My daughter won her match, D3 lost BUT he defeated the same opponent later in his Gi competition. My opponent and I were tied on points but I lost that one by ref's decision. All in all they were great matches!

Sunset on Oahu's North Shore

This was my 1st attempt at recording a time-lapsed sunset. I messed up on getting a straight horizon BUT it still came out nicely. Mahalo e Ke Akua for our beautiful island home!

'Donʻt be a HERETIC!' - Ebionism

Ebionism is an  an odd mixture of Christianity and Judaism which was one of the earliest of the Christological heresies that taught that Jesus was NOT divine but was just a 'good' man

The Ebionites also "accepted only the “Gospel of the Hebrews,” adhered to the Mosaic law, and condemned the Apostle St. Paul as an apostate from the Law. . . .Concerning the birth of Christ they were divided. Some admitted His supernatural birth of a virgin; others held that Christ was only man and the son of Joseph and Mary." (Thein, J., 1900. Ecclesiastical Dictionary)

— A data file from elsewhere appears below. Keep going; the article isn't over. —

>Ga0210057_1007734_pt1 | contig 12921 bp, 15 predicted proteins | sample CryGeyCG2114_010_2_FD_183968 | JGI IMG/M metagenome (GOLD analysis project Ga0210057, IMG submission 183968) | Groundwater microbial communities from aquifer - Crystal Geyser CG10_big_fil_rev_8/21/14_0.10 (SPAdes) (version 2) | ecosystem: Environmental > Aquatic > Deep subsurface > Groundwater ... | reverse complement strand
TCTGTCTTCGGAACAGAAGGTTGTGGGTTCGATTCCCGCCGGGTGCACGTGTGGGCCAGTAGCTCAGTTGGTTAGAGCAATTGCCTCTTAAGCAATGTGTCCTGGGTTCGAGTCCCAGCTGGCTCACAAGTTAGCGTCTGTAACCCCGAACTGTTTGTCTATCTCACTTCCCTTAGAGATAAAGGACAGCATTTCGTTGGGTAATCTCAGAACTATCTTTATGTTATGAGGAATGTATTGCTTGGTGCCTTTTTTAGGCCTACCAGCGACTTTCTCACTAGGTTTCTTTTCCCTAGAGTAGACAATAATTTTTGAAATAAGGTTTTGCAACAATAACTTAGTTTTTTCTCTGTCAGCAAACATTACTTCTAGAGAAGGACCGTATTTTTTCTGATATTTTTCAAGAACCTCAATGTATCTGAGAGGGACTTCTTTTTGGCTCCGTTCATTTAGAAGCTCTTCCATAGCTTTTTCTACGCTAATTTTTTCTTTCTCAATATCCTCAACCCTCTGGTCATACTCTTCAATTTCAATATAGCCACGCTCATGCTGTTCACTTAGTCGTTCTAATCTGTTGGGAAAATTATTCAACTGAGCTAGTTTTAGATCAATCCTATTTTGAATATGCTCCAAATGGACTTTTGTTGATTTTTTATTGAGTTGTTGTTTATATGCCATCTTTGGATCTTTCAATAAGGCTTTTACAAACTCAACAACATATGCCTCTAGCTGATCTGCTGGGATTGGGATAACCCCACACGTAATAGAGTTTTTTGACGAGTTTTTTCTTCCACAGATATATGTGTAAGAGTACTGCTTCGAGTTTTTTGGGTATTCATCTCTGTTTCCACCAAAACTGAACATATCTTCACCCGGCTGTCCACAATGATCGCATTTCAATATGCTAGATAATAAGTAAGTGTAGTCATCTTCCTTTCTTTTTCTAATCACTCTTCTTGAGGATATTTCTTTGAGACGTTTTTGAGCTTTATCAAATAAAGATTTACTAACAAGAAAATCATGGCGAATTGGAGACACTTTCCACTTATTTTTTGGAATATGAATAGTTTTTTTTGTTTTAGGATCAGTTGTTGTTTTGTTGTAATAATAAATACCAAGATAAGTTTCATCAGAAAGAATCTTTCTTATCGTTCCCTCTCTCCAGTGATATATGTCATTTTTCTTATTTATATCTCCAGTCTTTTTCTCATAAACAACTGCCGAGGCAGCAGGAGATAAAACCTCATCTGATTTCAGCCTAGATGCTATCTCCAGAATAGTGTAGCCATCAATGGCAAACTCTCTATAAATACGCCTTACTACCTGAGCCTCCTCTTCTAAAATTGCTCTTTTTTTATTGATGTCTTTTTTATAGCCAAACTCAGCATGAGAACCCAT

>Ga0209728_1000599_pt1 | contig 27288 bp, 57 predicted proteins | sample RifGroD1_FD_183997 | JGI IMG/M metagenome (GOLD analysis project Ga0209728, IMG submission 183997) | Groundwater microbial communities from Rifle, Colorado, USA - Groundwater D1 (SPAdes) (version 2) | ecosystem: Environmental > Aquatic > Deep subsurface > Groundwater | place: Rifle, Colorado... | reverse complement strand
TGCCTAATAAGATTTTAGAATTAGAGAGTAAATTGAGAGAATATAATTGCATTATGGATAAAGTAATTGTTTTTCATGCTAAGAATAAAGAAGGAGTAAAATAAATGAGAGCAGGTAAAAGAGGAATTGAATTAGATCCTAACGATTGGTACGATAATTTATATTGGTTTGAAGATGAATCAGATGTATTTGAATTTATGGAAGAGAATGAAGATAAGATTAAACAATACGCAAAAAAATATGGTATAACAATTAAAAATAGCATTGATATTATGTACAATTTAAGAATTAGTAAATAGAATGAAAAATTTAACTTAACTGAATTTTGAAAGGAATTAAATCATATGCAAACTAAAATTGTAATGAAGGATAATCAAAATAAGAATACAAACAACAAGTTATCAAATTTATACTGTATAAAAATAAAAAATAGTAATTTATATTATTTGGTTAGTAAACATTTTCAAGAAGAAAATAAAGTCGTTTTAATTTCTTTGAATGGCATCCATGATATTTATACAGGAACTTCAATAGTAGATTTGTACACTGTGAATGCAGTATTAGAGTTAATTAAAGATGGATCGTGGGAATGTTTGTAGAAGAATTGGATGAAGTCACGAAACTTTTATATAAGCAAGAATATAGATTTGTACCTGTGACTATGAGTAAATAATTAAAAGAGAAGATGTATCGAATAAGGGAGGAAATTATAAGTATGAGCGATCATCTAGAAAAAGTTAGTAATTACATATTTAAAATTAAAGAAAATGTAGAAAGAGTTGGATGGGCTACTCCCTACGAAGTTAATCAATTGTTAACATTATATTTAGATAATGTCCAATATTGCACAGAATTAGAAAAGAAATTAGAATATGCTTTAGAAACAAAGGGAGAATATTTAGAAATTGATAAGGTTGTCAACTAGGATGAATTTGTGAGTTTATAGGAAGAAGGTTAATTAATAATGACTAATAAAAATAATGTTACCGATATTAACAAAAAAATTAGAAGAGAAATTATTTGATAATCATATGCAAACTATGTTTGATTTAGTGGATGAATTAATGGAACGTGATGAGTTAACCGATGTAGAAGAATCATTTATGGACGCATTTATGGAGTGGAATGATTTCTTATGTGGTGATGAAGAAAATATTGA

Ebionism is alive and well in modern times. Sometimes it is taught unintentionally and sometimes it is taught with malicious intent. It can be heard in catechism classes, in seminaries, and even from the pulpit sometimes :( Be firm in knowing that Jesus Christ IS the DIVINE 2nd person of the Blessed Trinity. Any teaching to the contrary is heresy!

Two of my favorite Bible verses to combat Ebionism are:

John 1:1,14 - "In the beginning was the Word: and the Word was with God: and the Word was God. . .And the Word was made flesh and dwelt among us"

Colossians 2:9 - "For in him the whole fulness of deity dwells bodily"